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I'm quite new to Cocoa Bindings, but I've seen enough that I'd love to change all my old clunky methods over to it. For example, I have a NSColorWell that changes the text color of some NSTextFields in my view. Seems easy in practice, but it's not working.

Here's how my bindings look for my NSColorWell:

enter image description here

And here's my bindings for my NSTextField:

enter image description here

But instead of displaying a color it just displays NSCalibratedRGBColor.... Obviously it's not setting the value of the color to the field, it's just displaying the raw data.

So, after poking around I tried to make my own NSValueTransformer by doing this:

@interface DataToColor: NSValueTransformer {}
#import "QWDataToColor.h"
@implementation DataToColor
+(Class)transformedValueClass { return [NSColor class]; }
+(BOOL)allowsReverseTransformation { return NO; }
-(id)transformedValue:(id)item {
    NSColor *theColor=nil;
    NSData *theData=[NSData dataWithData:item];
    if (theData != nil)
        theColor=(NSColor *)[NSUnarchiver unarchiveObjectWithData:theData];
    return theColor;

Then I set that value transformer to my "Value Transformer" area in my bindings in IB.

However, it still gave the same results. Any ideas?

share|improve this question
up vote 1 down vote accepted

The value binding is:

An NSString or NSNumber that is displayed as the content of the NSTextField

You want to bind the textColor property of your NSTextField, not value.

See for the complete list of bindings supported by NSTextField.

share|improve this answer
Yep, I just saw that. How would I go about setting the textColor property through bindings? This is my first time experiencing this magic. :) – sudo rm -rf May 6 '11 at 2:15
Holy cow I don't know how I missed it when it was in plain sight the whole time. I just needed to scroll down on the bindings pane until I saw the "textColor" property. Hooked it up and the magic happened! Thanks. – sudo rm -rf May 6 '11 at 4:38

This is pretty simple. You can bind things in code equally as well as through IB, and in this case I think this is the only way to do it, because views (in this case, the color well) don't show up as bindable objects in IB*:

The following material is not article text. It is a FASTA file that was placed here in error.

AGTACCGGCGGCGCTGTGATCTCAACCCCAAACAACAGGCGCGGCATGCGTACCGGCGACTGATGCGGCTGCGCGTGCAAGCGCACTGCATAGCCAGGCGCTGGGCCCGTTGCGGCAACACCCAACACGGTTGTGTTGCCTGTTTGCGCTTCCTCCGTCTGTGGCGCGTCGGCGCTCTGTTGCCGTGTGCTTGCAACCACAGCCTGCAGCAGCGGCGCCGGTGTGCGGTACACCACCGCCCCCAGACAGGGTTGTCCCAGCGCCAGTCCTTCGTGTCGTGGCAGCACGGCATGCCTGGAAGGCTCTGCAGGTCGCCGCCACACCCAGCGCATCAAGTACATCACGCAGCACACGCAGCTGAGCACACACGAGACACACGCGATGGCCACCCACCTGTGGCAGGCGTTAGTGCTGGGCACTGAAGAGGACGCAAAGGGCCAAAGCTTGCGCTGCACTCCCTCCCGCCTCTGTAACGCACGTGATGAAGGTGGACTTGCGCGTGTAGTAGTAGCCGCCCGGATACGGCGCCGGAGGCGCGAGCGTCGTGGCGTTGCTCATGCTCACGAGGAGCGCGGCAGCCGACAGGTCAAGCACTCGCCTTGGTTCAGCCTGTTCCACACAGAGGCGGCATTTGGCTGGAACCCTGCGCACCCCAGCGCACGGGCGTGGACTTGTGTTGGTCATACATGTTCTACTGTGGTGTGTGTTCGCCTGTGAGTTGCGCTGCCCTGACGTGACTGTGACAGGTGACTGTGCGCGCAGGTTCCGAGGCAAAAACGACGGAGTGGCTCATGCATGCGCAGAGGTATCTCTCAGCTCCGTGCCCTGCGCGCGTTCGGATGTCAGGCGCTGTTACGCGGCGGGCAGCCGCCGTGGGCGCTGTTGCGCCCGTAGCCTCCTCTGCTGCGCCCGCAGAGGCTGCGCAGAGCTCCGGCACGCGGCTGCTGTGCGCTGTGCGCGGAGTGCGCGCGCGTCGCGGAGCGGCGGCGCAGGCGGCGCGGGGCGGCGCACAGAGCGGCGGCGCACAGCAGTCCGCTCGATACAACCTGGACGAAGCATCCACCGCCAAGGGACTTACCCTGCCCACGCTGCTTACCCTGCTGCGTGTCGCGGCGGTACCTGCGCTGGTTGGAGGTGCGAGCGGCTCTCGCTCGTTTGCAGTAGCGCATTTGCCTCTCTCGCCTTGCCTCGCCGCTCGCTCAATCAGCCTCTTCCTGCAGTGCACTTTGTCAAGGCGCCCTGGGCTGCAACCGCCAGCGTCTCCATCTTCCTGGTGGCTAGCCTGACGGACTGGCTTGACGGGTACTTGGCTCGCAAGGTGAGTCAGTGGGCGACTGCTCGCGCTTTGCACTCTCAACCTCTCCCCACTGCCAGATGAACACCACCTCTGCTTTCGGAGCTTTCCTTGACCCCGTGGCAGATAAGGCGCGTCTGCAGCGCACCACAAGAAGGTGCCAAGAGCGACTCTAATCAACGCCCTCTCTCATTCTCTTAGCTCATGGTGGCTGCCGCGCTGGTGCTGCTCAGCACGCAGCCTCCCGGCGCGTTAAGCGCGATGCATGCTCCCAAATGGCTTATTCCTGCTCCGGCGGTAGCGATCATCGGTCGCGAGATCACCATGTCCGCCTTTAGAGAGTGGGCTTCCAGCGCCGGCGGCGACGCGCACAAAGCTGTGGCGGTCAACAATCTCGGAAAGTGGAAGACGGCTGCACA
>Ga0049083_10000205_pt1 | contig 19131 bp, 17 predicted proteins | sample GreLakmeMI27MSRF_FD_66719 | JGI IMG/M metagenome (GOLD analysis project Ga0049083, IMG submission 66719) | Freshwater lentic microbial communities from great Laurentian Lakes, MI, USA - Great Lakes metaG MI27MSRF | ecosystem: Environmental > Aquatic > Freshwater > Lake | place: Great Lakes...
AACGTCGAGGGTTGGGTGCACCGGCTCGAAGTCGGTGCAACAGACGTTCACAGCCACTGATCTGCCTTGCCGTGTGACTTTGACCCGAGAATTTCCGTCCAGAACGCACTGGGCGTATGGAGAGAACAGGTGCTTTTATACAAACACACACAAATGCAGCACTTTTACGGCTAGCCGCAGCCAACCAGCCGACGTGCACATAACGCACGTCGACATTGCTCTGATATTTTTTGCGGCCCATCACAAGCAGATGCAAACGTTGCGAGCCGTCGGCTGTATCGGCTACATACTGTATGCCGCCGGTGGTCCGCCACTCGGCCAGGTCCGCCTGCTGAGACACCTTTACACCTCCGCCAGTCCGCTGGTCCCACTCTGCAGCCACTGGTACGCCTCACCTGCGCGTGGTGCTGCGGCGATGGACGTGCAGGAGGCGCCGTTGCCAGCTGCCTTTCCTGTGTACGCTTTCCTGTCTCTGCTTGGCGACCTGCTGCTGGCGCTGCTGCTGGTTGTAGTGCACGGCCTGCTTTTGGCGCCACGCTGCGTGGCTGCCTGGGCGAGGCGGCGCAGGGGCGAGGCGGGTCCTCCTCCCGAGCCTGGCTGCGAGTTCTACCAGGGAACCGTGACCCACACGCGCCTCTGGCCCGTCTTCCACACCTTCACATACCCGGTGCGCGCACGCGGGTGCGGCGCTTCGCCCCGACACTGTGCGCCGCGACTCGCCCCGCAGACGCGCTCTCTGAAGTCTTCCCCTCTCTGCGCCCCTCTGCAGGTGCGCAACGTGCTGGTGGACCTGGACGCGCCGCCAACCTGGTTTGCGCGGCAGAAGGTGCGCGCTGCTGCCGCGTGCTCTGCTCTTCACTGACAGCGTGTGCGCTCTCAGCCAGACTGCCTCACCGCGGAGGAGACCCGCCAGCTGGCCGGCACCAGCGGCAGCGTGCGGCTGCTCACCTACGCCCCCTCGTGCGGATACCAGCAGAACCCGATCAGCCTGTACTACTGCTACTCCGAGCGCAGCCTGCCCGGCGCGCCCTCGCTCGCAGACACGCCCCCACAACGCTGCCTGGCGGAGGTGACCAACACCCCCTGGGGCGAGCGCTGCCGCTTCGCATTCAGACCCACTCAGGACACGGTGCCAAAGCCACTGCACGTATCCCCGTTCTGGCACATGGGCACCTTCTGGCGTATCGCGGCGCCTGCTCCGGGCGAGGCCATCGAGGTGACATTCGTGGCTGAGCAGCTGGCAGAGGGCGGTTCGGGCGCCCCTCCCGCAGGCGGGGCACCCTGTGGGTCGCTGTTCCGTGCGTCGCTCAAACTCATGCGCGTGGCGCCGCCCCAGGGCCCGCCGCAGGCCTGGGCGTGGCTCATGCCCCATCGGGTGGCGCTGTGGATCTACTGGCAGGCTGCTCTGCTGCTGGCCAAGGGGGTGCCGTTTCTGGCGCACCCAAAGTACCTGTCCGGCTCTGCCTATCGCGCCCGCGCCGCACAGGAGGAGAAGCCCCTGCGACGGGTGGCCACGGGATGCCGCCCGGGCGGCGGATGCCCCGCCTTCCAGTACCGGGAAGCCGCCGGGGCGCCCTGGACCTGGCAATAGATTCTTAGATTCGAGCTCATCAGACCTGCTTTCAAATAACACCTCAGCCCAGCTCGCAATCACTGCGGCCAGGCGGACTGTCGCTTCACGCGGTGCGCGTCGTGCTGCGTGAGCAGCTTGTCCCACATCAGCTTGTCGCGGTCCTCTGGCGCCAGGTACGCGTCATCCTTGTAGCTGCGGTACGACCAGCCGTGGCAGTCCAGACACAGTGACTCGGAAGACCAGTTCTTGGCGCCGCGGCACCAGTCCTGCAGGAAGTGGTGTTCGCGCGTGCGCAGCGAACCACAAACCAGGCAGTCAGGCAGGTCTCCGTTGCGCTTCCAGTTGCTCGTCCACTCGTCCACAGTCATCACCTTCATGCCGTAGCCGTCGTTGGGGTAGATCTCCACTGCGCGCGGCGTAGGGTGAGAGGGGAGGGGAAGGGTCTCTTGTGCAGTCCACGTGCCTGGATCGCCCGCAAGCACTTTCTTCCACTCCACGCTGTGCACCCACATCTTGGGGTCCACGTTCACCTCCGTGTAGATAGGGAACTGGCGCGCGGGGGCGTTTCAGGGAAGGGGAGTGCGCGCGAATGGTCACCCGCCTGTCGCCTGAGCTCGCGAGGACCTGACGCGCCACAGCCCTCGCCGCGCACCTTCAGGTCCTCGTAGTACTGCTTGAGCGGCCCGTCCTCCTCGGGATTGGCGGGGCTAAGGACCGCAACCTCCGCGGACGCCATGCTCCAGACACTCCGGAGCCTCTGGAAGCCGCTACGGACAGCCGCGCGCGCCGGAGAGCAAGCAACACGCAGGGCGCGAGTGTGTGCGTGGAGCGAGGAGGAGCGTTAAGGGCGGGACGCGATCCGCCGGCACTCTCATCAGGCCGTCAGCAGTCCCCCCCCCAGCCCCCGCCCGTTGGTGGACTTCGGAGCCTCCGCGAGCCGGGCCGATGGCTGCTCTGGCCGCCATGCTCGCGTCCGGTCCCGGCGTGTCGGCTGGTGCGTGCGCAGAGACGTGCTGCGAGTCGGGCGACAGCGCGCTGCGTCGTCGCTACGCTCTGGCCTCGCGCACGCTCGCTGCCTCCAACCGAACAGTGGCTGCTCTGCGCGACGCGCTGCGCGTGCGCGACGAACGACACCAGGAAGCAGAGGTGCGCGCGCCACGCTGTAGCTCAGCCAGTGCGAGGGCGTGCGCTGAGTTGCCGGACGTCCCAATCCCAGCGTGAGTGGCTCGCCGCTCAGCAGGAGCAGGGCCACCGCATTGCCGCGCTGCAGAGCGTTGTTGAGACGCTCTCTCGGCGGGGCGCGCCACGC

// Given two appropriately-set-up IBOutlets, tf to the text field,
// and cw to the color well
[tf bind:@"textColor" toObject:cw withKeyPath:@"color" options:nil];

It's also possible, and in some cases desirable, such as when you might need to use this value in other places or archive it, to bind each object through an intermediate variable in a controller.

*I would love to be shown wrong about this!

share|improve this answer
Here's the problem. They're in separate nib files. How would I create an outlet to my colorwell then? – sudo rm -rf May 6 '11 at 3:15
Ah. In that case, you do have to do the intermediary thing and bind them through an object that has a presence in both nibs. This is pretty much what the File's Owner proxy object in nibs is all about; that object can connect to everything in the second nib, and is also able to talk to objects in the rest of the project. You should be able to do this in IB. – Josh Caswell May 6 '11 at 4:06
@sudo: when I say "do this" I mean "make the two bindings". – Josh Caswell May 6 '11 at 4:36
Thanks for your help, but this just seemed to complicated when the answer was in plain sight. See here: I don't know how I missed that. :) – sudo rm -rf May 6 '11 at 4:38
@sudo: I assumed that you had already seen it. For my own part, I missed the fact that you were binding to User Defaults. :/ – Josh Caswell May 6 '11 at 7:39

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